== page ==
Other than taking obvious precautions, a visit to the park should present very limited health hazards.

What do I need to bring along for a safari to Kenyan Parks and Reserves?

Visitors to the wide network of parks and reserves in Kenya will experience a wide range of Climatic Conditions. These will depend on the time/seasons of visit. Clothes to bring along should therefore be adaptable. However, many of the parks are located in low altitude areas and have temperatures ranging from warm to hot in the day and cool to cold in the night. Take outfits that layer so that you start well rugged and can “peel off” as the day warms up. Basic clothing include, loose fitting long trousers and shirt/ T-shirts, a hat and sunglasses against the sun, lace up shoes. Clothing should be natural, earthly colored or Khaki. Locally made safari outfits are available in a number of shops.
You will also find a bird guide, mammals guide and a map of the country quite handy. These can be purchased from our gift shops.

Other essential things to include in your safari bag include a torch, insect repellant, binoculars and plenty of camera film. It is advisable to travel with a small medical kit that includes any basic remedies you may need, such as antacids, painkillers, anti-histamines and cold remedies.

Can you recommend a reliable/reputable tour operator for a Kenyan safari?

Many reputable small and large tour operator firms organize safaris in KWS Parks and Reserves. They offer expert driver guides, information, and wildlife viewing trips into the parks. Tour operators are managed by their umbrella organization, Kenya Association of Tour Operators KATO, to ensure that they operate to the very high standards of professionalism. For wildlife viewing safari or a specialist safari to the Parks and Reserves kindly contact any of the tour operators listed on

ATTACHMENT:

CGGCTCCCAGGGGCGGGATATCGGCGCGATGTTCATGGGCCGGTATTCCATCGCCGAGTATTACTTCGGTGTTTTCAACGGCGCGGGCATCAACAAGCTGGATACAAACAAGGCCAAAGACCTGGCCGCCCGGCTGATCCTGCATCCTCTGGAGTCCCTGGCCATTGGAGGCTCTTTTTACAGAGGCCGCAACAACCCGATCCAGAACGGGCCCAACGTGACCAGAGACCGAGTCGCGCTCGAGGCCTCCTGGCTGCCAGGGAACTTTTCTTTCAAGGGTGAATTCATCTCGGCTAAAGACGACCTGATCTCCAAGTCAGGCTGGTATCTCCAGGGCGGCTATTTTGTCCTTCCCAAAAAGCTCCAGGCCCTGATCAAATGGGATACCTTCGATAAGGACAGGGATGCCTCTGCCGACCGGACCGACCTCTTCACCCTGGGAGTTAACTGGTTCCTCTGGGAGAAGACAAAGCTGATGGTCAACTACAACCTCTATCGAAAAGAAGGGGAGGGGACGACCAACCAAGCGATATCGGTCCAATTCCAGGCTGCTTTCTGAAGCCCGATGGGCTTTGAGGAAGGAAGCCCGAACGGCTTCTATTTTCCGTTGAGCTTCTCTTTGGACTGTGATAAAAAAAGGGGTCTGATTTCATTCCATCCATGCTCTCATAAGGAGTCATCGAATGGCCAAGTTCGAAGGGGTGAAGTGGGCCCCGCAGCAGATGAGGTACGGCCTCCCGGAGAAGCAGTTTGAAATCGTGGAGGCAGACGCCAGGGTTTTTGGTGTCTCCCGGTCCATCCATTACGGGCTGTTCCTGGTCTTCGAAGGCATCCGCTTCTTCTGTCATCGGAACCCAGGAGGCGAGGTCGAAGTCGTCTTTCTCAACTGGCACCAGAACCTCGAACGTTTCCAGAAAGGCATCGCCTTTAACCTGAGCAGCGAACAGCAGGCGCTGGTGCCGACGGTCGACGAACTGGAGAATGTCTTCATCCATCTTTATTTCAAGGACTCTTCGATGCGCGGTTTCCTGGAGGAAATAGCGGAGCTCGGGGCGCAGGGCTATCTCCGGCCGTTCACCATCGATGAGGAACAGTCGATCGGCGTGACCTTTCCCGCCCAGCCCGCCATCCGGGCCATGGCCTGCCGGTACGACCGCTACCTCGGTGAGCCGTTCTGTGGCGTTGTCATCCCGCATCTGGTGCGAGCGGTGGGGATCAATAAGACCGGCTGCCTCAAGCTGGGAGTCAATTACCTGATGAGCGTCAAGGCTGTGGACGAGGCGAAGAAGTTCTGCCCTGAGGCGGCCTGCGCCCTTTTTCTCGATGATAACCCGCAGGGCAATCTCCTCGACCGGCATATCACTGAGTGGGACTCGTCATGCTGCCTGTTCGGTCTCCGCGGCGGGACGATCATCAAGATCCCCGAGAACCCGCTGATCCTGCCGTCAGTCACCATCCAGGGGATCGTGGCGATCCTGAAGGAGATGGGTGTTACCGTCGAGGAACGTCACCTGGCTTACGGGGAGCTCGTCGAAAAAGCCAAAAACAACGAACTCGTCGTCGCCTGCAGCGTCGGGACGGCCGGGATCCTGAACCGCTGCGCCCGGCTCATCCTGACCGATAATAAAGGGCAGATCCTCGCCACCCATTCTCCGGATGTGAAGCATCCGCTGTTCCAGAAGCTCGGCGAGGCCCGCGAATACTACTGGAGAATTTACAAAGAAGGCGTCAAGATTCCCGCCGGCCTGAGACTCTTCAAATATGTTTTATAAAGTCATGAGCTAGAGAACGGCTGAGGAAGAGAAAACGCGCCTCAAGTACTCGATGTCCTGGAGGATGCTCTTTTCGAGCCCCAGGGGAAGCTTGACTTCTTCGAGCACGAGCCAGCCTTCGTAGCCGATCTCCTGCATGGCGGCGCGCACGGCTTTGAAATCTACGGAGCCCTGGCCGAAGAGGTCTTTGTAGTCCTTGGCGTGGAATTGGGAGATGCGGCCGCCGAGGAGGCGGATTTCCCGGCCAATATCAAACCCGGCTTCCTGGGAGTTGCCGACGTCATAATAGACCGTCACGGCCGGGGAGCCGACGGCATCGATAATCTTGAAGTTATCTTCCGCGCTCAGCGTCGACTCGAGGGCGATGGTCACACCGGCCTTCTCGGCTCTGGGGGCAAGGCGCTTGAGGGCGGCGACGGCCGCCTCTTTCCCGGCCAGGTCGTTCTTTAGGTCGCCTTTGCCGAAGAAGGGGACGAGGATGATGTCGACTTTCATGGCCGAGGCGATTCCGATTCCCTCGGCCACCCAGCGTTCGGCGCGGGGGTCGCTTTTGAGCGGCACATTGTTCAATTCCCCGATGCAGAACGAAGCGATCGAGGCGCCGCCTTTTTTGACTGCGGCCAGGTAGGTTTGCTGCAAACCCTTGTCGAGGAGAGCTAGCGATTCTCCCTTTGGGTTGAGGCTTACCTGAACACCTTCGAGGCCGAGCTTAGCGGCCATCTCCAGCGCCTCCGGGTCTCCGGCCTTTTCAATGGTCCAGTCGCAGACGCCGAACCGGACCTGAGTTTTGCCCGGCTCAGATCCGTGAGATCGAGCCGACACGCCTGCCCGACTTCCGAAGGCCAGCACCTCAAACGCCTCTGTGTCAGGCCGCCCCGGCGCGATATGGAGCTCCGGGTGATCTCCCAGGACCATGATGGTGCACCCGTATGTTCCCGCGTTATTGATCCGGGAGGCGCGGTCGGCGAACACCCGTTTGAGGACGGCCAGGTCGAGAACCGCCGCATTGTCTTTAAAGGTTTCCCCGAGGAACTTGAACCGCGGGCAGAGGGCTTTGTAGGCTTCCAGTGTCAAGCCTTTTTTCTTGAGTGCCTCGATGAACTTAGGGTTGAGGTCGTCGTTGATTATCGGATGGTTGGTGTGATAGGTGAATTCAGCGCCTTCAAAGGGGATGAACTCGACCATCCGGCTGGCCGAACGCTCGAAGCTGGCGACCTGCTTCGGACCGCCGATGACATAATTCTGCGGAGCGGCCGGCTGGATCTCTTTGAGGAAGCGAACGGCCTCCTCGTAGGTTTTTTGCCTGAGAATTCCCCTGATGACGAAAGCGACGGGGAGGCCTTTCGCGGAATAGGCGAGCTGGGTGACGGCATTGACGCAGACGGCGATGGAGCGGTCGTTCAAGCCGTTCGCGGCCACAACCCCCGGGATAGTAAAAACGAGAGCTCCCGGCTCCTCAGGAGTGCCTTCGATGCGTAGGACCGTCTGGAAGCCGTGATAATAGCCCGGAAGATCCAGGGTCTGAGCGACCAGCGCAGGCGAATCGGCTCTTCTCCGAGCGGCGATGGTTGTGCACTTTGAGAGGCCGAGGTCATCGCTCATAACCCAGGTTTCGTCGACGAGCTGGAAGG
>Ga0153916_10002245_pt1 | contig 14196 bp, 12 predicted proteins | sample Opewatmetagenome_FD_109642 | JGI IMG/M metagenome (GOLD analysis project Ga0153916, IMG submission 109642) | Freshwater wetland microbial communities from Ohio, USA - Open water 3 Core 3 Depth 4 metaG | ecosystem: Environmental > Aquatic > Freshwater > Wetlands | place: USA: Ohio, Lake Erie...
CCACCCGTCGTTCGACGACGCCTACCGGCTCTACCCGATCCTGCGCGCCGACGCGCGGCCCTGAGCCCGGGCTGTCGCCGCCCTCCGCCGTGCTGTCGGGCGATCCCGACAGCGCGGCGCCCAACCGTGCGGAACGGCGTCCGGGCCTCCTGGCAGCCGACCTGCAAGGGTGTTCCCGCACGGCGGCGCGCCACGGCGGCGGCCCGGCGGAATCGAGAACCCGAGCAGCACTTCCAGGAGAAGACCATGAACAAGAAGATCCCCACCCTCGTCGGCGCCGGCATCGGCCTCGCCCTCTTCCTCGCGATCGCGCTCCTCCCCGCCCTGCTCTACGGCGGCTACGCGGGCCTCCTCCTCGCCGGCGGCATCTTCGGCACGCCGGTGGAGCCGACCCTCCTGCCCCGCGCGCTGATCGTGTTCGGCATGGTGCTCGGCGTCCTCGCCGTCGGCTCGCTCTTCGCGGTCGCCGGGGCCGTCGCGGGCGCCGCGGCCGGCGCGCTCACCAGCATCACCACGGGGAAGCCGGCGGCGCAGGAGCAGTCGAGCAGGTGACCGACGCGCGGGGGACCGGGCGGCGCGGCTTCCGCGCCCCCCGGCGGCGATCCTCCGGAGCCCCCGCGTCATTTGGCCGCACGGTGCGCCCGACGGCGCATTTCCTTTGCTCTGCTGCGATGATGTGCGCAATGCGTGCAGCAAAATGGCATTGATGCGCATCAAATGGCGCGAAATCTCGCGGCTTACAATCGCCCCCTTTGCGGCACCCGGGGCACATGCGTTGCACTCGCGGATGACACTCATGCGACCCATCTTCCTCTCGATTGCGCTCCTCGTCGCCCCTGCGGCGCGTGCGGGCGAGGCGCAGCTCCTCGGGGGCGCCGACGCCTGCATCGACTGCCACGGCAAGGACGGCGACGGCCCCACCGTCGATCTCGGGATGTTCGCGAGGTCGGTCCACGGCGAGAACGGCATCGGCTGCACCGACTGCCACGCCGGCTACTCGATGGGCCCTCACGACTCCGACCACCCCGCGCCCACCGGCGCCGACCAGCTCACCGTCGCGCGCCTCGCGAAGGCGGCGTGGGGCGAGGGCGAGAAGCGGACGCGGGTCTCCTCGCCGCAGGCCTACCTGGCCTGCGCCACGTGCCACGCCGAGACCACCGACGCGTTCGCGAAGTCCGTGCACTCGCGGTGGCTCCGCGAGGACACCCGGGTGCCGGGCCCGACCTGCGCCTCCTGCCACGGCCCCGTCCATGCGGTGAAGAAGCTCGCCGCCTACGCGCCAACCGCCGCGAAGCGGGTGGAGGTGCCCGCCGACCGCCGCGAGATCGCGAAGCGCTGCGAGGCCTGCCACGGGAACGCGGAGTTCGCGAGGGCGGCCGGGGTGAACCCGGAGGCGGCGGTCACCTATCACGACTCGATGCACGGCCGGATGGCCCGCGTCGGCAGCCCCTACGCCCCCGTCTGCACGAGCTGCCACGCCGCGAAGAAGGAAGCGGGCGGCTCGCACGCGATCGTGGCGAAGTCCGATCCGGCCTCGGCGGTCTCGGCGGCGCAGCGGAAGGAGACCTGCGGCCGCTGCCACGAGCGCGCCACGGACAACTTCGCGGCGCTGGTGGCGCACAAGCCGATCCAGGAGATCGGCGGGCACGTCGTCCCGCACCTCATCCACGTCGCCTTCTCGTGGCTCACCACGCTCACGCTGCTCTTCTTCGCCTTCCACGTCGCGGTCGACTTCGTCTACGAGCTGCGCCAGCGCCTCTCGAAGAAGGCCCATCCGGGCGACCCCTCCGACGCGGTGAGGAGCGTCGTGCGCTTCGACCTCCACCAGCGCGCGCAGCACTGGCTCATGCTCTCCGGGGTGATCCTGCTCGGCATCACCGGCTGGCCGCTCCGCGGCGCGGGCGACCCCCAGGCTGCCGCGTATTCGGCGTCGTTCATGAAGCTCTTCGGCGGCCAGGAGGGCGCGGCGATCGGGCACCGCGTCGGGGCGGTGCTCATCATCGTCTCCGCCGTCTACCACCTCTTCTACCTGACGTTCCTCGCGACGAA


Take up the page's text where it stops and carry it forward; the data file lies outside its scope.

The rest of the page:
Can I pay my Park entrance fees in advance, what mode of payments should I use?

If you are visiting the parks on a package tour, your tour operator will include park entry fees in the total cost of your safari. However, if you are visiting on a self-organized tour, you do not need to pre-pay your park entrance fees, Park entrance fees, camping fees and self-catering accommodation fees are paid on arrival at the park gate.
In the five major Parks, Aberdares, Tsavo East, Tsavo West, Nairobi and Amboseli National Parks, entrance is by Smartcard. While other parks require the paper tickets. 

How much does a safari to Kenya cost?

The cost of a safari varies depending on the kind of safari (luxury or budget) and on the length of itinerary you wish to undertake. Generally, a safari could cost between US$70 to US$400 per person per night for Park entrance fees and other services offered such as meals, accommodation and game drives.

When is the best time to visit Kenyan Parks and Reserves?

Kenya experiences varied weather conditions in the year. Most of the Parks and Reserves with the exemption of mountain and forest parks are located in areas that predominantly experience dry, warm to hot conditions.

Generally, the climate is warm and humid at the coast, cool and humid in the central highlands, and hot and dry in the north and east. These climatic variations are due to differences in topography across the country.
Our Parks and Reserves offer year-round attractions and activities to suite your interest and schedule. However, there are two distinct tourist seasons, which generally correspond to local climatic conditions;

High season: – July-December and December to March, these are the best months to visit our parks for wildlife viewing and other activities. (Easy wildlife viewing because of short grasses in the parks, plenty of food for wildlife, good sunny climate)

Low Season: April-June. Long rains are experienced during this time. Most Park roads may require use of four-wheel drive vehicles.

Source: Kenya Wildlife Service